Copper prices have raced to eight-year highs as global economic recovery fuels demand for the metal.
On the London Metal Exchange last week, copper rose 5 per cent to peak at $2,727 a tonne. The metal has now broken through the levels reached just before prices tumbled after the Sumitomo copper trading scandal began to unfold in May 1996.
The price spurt has been driven by China's seemingly insatiable demand for raw materials, which has led to supplies falling to dangerously low levels.
"It's not panic time, but it is certainly disquieting," said Tony Warwick-Ching, copper consultant for CRU, the commodities research group.
In the past 15 months, China has emerged as the world's largest consumer of copper.
Global inventories have halved since late 2002, to less than 900,000 tonnes. Mr Warwick-Ching said prices were also boosted by last week's remarks by Alan Greenspan, chairman of the US Federal Reserve, who told Congress that there were encouraging signs for capital spending and manufacturing.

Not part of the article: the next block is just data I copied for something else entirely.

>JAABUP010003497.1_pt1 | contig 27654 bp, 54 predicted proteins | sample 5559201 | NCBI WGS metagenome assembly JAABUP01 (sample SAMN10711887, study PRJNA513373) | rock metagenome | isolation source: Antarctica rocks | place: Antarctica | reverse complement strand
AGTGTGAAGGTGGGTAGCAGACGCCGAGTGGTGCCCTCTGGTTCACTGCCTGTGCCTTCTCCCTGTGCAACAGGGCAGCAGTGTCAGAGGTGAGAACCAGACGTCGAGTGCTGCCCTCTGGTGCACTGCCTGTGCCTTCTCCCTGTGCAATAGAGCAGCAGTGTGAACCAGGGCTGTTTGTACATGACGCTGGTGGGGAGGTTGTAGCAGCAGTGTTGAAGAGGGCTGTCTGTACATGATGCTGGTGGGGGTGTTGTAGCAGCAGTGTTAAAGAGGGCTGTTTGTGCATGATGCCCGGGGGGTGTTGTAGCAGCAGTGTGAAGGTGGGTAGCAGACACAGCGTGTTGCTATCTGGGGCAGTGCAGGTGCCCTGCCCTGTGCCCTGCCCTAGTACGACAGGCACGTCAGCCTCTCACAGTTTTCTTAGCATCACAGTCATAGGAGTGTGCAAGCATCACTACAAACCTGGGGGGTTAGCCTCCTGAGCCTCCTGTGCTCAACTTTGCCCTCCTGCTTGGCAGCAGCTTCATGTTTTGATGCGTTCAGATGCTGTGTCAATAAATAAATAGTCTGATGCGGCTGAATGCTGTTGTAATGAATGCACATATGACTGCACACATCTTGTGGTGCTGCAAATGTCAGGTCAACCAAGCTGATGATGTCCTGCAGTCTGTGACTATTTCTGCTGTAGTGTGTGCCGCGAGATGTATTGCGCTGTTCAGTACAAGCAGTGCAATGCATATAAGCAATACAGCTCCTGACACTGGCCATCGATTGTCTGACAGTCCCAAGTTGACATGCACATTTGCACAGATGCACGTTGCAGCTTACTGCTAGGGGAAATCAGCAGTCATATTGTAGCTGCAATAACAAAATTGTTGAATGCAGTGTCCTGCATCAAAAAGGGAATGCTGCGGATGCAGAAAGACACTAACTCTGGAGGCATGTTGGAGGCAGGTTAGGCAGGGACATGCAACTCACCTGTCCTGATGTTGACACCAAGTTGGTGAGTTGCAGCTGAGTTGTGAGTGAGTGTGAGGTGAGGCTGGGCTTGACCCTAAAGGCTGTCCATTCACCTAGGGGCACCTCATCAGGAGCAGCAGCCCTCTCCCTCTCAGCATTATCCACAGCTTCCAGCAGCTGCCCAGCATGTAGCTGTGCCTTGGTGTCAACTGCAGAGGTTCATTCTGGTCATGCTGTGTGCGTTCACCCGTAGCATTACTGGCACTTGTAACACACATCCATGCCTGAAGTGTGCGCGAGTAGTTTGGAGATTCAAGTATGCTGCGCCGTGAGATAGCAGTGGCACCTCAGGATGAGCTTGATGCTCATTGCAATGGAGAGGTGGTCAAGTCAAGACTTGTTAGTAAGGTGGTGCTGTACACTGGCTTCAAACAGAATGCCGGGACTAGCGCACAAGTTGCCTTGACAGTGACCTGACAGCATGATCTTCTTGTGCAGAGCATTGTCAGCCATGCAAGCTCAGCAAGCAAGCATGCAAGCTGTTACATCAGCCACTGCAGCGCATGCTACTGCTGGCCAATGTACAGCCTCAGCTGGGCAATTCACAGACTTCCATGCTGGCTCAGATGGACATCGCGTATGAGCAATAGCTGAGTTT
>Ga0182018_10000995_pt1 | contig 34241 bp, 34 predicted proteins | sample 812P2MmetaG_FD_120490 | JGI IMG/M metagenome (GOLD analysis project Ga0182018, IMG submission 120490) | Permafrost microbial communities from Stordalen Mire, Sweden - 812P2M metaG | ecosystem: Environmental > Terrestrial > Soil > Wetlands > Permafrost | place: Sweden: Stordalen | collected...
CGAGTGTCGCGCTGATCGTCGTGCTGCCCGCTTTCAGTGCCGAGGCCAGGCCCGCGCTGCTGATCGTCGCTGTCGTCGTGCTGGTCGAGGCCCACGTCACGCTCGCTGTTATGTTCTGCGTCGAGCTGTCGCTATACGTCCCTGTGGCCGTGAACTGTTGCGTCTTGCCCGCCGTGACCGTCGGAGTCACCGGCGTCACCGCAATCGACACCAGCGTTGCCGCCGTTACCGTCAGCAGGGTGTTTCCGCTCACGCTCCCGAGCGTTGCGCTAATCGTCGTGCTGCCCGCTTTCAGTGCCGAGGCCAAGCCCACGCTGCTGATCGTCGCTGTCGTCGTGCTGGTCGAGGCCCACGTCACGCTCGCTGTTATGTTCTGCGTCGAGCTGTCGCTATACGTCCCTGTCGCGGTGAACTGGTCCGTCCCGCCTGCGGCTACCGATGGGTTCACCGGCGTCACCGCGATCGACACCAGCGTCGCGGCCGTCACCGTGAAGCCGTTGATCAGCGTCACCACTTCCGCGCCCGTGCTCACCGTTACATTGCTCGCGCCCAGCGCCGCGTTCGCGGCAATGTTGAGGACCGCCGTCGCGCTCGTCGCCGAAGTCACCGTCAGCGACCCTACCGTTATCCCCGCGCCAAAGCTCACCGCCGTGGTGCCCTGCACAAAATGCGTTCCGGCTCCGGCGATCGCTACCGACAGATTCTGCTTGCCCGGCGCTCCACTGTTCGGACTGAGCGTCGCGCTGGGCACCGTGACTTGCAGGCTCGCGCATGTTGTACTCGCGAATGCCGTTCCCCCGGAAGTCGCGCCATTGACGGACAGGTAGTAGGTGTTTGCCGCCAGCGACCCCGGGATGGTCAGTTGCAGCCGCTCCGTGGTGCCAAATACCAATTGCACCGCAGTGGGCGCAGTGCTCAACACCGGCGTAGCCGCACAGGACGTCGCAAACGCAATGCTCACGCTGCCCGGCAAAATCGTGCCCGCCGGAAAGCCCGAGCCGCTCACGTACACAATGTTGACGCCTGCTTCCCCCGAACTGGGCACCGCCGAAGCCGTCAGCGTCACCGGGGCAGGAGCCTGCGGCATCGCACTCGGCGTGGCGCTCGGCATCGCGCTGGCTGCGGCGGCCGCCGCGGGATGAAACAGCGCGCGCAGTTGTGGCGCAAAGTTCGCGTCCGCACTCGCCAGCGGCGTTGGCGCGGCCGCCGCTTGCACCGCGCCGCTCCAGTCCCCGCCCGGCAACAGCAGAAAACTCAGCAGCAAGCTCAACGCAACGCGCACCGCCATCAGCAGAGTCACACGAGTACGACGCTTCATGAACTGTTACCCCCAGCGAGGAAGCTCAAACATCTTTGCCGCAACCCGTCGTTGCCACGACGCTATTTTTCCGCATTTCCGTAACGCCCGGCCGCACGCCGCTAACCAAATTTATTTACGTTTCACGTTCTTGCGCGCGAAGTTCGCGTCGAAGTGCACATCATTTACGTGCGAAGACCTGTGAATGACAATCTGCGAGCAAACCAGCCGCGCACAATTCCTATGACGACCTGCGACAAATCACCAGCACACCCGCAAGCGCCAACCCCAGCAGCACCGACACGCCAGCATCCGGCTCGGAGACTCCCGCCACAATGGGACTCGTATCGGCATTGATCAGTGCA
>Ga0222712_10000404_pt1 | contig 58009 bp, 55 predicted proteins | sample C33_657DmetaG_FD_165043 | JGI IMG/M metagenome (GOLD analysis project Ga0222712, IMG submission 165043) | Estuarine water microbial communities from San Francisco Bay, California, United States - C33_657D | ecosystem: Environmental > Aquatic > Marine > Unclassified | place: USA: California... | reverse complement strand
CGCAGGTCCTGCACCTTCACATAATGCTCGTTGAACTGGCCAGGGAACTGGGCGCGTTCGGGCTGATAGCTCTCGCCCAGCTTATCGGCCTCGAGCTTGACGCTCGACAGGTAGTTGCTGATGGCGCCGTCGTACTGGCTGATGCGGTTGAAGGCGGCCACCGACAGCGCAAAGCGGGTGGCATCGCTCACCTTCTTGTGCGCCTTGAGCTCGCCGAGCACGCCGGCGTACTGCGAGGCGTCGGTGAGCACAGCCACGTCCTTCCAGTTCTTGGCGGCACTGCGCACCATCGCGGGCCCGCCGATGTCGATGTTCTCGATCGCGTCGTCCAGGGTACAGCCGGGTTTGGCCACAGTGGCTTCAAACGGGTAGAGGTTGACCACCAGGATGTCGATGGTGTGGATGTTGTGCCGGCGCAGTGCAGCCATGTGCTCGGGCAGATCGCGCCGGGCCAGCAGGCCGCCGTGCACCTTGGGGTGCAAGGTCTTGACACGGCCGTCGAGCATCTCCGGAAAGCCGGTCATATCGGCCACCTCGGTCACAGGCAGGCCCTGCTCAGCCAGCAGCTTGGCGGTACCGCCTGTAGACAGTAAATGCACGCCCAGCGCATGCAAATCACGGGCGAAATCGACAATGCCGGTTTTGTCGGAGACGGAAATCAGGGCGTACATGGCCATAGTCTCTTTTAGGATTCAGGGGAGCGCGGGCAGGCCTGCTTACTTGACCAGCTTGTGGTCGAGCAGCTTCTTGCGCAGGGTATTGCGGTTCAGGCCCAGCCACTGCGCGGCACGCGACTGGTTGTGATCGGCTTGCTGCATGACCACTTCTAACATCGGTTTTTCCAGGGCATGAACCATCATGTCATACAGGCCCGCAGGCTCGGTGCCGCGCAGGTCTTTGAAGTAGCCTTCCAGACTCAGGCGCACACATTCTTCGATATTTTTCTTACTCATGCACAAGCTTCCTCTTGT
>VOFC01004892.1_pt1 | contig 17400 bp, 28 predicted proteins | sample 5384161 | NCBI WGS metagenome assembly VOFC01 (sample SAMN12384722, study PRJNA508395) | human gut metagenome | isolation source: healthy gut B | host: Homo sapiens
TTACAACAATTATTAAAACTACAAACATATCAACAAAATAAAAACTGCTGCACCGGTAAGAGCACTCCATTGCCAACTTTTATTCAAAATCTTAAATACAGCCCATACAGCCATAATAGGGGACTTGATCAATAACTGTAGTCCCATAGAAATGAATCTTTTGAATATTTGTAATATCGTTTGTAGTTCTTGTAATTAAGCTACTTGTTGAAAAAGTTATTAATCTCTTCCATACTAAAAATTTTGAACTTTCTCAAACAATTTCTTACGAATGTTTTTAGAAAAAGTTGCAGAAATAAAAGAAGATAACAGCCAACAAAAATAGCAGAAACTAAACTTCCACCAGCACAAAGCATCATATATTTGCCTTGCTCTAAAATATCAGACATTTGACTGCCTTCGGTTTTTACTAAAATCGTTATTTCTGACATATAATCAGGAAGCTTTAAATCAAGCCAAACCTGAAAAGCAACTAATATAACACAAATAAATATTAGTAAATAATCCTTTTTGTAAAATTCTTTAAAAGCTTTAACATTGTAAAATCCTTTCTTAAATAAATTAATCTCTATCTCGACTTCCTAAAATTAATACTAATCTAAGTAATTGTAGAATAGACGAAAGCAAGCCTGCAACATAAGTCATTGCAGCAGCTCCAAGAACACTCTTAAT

The copper consultant said global copper inventories equate to about six weeks supply - down from a ratio of eight weeks this time last year - and moving towards four weeks worth of supply based on the current rates of consumption.
Prices have also been underpinned by production problems at the world's biggest copper mine, Grasberg in Indonesia, which is operated by Freeport McMoRan, and at Escondida in Chile, where the world's second biggest copper mine has been struggling to reach its full capacity.
Against this backdrop, analysts are forecasting copper prices to scale greater heights by the end of June. Michael Lewis, head of commodities research at Deutsche Bank, said: "It appears increasingly probable that the price highs of $3,100 a tonne set in 1995 will be exceeded."
The fall in the US dollar to long-term lows against other leading currencies has also helped to propel copper and other commodity prices higher.